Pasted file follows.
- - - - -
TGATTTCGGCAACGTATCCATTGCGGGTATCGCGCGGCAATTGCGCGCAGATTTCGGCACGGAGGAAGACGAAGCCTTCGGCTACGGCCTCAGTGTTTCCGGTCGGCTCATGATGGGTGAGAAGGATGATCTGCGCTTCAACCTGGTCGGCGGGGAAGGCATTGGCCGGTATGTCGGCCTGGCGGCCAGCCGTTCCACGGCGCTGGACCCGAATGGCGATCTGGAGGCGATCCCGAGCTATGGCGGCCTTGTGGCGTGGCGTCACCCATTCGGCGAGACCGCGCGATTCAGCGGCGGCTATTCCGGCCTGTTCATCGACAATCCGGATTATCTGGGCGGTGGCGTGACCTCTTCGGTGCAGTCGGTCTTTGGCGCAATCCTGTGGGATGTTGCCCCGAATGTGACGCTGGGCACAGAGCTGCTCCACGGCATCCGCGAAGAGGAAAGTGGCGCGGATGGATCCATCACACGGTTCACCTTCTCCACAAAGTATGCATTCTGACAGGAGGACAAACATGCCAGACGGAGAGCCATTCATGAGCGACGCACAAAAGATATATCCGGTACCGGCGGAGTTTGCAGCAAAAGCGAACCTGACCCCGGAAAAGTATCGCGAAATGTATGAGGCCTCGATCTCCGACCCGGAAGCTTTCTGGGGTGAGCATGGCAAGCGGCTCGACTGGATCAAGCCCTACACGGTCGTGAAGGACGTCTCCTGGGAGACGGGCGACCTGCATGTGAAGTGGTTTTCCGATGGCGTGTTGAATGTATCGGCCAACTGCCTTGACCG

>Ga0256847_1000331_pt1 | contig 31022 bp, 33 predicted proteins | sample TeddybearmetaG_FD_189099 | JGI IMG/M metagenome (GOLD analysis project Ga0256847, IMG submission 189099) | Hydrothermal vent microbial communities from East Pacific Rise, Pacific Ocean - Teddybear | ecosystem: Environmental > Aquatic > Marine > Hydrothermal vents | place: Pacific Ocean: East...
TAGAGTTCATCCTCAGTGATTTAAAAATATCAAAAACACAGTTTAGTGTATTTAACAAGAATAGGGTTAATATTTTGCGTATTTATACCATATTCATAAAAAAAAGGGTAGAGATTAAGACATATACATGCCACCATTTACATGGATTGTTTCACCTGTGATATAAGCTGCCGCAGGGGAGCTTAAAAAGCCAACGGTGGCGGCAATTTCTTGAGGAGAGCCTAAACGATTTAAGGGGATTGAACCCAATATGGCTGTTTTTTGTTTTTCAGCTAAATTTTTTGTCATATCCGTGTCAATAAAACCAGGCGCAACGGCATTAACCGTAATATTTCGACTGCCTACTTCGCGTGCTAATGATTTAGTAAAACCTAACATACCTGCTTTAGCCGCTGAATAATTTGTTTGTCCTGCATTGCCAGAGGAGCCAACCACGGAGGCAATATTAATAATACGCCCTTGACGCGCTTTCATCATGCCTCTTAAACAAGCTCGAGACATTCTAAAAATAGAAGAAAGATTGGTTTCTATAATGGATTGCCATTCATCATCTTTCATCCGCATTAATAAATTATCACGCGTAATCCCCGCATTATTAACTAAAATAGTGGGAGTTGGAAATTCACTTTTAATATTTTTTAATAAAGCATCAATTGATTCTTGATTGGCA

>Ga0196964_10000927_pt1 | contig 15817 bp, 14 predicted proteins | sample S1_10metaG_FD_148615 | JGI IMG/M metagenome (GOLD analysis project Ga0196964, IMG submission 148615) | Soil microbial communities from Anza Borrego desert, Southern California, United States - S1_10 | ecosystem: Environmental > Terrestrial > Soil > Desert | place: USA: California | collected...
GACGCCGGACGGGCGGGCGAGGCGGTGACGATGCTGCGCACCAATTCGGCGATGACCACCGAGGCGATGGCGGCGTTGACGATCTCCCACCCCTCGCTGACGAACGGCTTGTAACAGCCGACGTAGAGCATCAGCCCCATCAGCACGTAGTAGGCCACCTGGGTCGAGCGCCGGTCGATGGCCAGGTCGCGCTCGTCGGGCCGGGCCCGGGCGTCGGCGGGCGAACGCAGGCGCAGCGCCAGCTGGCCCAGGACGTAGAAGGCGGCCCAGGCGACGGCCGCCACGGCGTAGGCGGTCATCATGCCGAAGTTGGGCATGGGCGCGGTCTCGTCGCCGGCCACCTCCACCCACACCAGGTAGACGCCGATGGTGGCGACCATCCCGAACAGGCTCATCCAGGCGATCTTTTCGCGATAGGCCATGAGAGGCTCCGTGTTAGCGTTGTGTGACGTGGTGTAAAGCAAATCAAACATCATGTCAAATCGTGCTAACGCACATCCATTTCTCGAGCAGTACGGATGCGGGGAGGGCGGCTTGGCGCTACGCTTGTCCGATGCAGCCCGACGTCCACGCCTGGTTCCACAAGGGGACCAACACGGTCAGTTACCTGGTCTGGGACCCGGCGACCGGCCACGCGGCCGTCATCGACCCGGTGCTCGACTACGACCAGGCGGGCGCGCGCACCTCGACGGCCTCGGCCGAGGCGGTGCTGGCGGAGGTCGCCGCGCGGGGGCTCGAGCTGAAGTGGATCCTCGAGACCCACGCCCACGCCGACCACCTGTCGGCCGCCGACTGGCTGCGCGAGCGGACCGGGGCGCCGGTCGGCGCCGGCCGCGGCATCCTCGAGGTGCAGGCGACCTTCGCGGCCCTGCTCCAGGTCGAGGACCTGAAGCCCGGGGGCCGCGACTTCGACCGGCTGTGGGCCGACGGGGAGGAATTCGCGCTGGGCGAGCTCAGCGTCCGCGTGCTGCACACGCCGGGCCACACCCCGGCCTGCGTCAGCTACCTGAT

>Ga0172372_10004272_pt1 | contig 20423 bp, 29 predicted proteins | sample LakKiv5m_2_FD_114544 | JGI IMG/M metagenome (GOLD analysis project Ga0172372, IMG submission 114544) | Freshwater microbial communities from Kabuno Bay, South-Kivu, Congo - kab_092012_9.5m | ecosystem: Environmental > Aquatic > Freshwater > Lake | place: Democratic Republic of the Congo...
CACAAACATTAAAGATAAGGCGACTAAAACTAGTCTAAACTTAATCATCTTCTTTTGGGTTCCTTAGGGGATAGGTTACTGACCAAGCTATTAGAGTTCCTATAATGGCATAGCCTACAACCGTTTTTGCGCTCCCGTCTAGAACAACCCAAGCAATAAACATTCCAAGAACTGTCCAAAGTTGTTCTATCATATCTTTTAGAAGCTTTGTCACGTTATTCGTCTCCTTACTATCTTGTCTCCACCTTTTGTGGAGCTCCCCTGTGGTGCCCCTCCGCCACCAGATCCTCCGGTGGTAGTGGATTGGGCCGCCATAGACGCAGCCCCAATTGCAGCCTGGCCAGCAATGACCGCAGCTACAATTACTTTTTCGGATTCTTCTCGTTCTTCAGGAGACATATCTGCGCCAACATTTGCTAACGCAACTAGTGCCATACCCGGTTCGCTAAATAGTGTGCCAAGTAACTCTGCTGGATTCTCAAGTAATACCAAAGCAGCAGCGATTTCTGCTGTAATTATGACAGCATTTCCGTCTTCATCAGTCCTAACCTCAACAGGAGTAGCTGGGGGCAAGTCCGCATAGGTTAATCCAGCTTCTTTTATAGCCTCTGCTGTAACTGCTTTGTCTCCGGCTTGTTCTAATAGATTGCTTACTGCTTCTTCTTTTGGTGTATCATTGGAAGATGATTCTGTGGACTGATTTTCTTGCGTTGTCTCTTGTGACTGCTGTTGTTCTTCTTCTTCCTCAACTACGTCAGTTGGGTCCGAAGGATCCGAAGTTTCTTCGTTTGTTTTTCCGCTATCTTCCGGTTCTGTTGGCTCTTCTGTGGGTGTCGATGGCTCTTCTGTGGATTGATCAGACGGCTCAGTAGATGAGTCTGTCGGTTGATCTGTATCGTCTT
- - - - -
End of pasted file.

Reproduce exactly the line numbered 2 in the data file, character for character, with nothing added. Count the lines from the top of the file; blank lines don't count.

>Ga0256847_1000331_pt1 | contig 31022 bp, 33 predicted proteins | sample TeddybearmetaG_FD_189099 | JGI IMG/M metagenome (GOLD analysis project Ga0256847, IMG submission 189099) | Hydrothermal vent microbial communities from East Pacific Rise, Pacific Ocean - Teddybear | ecosystem: Environmental > Aquatic > Marine > Hydrothermal vents | place: Pacific Ocean: East...